Video: U.S. fourth-graders’ math scores stall

  1. Closed captioning of: U.S. fourth-graders’ math scores stall

    >>> is negative.

    >>> today a highly anticipated national report card is out on just how this nation's elementary school students are doing in math. and it shows a big majority of kids are just not making the grade. rehema ellis covers education for us and has a look at what these numbers mean.

    >> reporter: the results are disappointing. 300,000 students took the test known as the national assessment of educational progress , the nation's report card .

    >> 7.8 --

    >> reporter: it showed eighth grade math scores increased but only marginally. fourth-graders made no progress at all. it means 61% of fourth graders are not proficient in math, 66% of eighth graders aren't either.

    >> i think the fourth grade achievement is stalled and we'll need to wait and see when we have the next assessment whether or not it's really plateaued.

    >> reporter: equally disturbing, some experts say, results in the test show no change in achievement gaps. white fourth graders on average scored 248 on a 500-point scale. hispanics scored 227. and black students scored 222. virtually identical outcomes from the last time the tests were given in 2007 . these tests were taken before the obama administration infused an unprecedented 100 billion stimulus dollars into the nation's schools. that's on top of the billions poured into the no child left behind program during the bush administration . now officials say today's results are yet another reason more action is needed.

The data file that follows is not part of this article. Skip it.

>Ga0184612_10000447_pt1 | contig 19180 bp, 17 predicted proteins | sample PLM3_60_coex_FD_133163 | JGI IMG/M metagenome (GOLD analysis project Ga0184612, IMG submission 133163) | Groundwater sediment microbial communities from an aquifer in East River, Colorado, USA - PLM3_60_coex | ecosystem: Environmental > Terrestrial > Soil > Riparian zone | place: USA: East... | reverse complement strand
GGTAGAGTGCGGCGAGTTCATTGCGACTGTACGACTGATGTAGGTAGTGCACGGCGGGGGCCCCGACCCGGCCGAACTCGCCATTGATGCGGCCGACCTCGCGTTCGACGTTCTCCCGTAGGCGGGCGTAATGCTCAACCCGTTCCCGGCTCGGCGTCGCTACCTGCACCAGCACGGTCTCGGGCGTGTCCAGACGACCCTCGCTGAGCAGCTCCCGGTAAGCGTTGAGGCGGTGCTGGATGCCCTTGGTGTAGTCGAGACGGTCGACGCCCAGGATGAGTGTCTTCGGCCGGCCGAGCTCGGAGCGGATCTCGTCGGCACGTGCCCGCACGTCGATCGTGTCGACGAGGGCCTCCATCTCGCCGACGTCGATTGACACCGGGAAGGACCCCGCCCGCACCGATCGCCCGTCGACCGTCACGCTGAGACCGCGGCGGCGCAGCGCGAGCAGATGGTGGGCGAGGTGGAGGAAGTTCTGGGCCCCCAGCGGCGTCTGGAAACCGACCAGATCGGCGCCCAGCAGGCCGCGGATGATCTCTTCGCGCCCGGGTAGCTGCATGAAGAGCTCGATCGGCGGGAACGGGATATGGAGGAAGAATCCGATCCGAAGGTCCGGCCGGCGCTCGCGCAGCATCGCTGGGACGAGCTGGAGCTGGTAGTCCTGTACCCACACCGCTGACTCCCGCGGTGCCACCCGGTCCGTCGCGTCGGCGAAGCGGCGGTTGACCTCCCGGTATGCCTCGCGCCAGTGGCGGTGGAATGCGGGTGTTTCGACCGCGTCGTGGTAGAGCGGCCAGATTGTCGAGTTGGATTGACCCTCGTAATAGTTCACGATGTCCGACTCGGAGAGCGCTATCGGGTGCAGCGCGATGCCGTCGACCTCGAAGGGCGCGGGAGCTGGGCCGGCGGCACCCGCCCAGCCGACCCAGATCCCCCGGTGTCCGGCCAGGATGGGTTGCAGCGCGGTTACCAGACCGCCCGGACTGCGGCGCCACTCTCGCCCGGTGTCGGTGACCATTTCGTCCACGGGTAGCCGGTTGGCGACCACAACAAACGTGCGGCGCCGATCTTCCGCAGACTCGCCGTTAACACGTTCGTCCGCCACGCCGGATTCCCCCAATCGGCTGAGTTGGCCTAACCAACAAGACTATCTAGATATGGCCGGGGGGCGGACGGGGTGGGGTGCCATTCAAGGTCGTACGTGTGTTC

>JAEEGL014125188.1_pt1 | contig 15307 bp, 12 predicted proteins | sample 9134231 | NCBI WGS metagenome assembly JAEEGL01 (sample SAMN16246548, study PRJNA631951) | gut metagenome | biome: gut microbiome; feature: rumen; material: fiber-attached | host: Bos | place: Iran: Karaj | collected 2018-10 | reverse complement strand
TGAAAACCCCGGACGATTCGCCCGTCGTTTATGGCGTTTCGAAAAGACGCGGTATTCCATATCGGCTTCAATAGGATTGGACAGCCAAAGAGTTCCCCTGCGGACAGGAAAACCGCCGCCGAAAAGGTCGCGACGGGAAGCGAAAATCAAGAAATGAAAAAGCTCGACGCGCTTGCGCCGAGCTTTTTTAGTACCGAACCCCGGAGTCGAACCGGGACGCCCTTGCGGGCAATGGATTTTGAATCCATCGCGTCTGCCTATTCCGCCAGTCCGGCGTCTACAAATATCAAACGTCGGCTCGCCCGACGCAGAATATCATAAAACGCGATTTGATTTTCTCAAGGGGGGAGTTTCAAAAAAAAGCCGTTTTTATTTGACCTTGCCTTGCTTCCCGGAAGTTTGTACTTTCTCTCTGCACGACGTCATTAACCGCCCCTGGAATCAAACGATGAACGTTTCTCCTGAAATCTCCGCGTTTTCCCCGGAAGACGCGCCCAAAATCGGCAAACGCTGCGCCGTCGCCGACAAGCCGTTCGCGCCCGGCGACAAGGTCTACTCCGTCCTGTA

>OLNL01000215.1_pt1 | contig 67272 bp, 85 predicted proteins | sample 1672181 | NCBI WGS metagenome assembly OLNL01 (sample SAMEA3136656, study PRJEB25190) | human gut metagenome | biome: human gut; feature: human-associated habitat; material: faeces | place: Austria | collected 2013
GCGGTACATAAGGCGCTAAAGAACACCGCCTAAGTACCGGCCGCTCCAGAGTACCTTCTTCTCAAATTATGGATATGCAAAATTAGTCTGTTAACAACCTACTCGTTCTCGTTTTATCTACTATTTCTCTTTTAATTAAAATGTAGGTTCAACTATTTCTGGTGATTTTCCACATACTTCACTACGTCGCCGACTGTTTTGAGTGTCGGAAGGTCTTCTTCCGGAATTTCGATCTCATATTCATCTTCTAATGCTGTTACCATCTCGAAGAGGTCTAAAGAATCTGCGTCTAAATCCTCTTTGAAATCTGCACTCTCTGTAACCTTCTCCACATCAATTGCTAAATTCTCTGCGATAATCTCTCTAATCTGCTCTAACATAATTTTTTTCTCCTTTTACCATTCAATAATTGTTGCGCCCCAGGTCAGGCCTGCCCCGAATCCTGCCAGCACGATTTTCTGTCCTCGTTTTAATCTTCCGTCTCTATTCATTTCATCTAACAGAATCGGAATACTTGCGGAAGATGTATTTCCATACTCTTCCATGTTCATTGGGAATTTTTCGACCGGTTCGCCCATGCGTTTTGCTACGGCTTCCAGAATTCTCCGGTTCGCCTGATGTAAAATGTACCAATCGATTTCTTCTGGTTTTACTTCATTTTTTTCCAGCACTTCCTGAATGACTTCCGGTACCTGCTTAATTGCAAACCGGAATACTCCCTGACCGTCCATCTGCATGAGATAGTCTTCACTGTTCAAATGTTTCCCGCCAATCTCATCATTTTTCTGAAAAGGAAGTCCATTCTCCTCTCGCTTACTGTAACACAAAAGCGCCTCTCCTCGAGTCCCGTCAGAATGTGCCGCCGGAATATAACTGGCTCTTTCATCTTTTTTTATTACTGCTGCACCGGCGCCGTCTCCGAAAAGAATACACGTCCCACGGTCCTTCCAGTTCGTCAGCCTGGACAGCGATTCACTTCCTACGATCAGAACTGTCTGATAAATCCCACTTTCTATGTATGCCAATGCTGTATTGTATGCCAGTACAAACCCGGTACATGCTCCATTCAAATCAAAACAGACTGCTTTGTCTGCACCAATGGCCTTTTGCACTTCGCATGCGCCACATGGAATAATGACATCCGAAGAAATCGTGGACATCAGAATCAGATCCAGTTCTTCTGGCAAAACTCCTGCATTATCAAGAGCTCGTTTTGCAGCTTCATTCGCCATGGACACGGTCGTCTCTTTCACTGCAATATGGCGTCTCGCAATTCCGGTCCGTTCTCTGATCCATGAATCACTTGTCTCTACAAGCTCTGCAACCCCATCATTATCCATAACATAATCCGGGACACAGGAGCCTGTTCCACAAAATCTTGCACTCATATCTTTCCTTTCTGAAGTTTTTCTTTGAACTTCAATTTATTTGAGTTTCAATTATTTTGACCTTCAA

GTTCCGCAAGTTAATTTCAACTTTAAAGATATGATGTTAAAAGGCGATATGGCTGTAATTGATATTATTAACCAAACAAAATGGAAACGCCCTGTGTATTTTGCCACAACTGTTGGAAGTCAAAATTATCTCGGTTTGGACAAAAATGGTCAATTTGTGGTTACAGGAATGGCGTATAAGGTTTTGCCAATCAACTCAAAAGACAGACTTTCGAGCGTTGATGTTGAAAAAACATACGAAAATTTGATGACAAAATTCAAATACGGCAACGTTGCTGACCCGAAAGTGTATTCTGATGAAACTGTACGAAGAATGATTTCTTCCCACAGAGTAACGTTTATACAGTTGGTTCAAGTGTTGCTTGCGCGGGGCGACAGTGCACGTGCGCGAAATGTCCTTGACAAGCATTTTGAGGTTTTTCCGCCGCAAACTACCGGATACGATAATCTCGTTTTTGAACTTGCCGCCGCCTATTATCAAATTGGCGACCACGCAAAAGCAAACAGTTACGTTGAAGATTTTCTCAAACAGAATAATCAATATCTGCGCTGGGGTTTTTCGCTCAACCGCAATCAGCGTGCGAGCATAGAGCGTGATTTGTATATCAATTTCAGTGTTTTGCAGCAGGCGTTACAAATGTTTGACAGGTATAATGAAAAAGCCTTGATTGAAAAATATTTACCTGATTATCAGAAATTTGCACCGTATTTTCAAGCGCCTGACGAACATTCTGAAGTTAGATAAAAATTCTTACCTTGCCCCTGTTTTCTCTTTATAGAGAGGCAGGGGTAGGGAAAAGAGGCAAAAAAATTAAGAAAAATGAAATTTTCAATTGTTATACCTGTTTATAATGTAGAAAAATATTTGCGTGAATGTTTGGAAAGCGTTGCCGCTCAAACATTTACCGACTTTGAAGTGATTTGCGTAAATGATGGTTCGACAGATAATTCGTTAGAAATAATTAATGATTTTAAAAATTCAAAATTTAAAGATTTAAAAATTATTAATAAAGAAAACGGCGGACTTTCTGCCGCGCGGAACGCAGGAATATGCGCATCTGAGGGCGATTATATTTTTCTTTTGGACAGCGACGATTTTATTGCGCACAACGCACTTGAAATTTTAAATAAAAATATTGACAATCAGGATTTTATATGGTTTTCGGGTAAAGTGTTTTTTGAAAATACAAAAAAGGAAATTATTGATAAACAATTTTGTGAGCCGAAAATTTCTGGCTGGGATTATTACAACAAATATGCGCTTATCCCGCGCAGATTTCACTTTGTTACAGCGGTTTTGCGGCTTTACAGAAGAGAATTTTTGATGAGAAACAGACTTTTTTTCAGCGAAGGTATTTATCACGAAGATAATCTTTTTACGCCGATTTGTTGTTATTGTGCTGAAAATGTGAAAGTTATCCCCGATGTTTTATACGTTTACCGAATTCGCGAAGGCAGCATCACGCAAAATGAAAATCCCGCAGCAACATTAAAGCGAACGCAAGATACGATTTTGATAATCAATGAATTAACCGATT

>> because they got a great, great education --

    >> reporter: secretary of education arnie duncan stressed there are some pockets of excellence but they tend to be the exception, not the norm.

    >> i feel a real sense of urgency. we have to get a lot better as a country. we have to educate our way to a better economy.

    >> reporter: others agree, saying low scores will result in low economic growth.

    >> hold on to the rail.

    >> parents should be outraged. taxpayers should also be because we've spent an enormous amount more on our schools and our scores have been flat.

    >> reporter: another national report card showing america's schools have a lot more work to do. rehema ellis, nbc news, new york.

updated 10/14/2009 3:10:06 PM ET 2009-10-14T19:10:06

After two decades of slow and steady progress in math, U.S. fourth-graders made no improvement over 2007, according to nationwide test scores released Wednesday.

Eighth-graders made headway, posting gains for yet another year.

It is impossible to tell from a single test whether trends are changing. Since 1990, test scores have been rising in both grades, though fourth-graders generally have made bigger gains.

Even so, officials said they were troubled by the lack of progress. Education Secretary Arne Duncan said the results are a call to action.

"None of us should be satisfied," Duncan said in a statement. "We need reforms that will accelerate student achievement. Our students need to graduate high school ready to succeed in college and the workplace."

The results are from the National Assessment of Educational Progress, or NAEP, a series of federally funded achievement tests often referred to as the nation's report card. Students are tested in nine subjects, but they are tested most often in math and reading. Generally, they have been making more progress in math than in reading.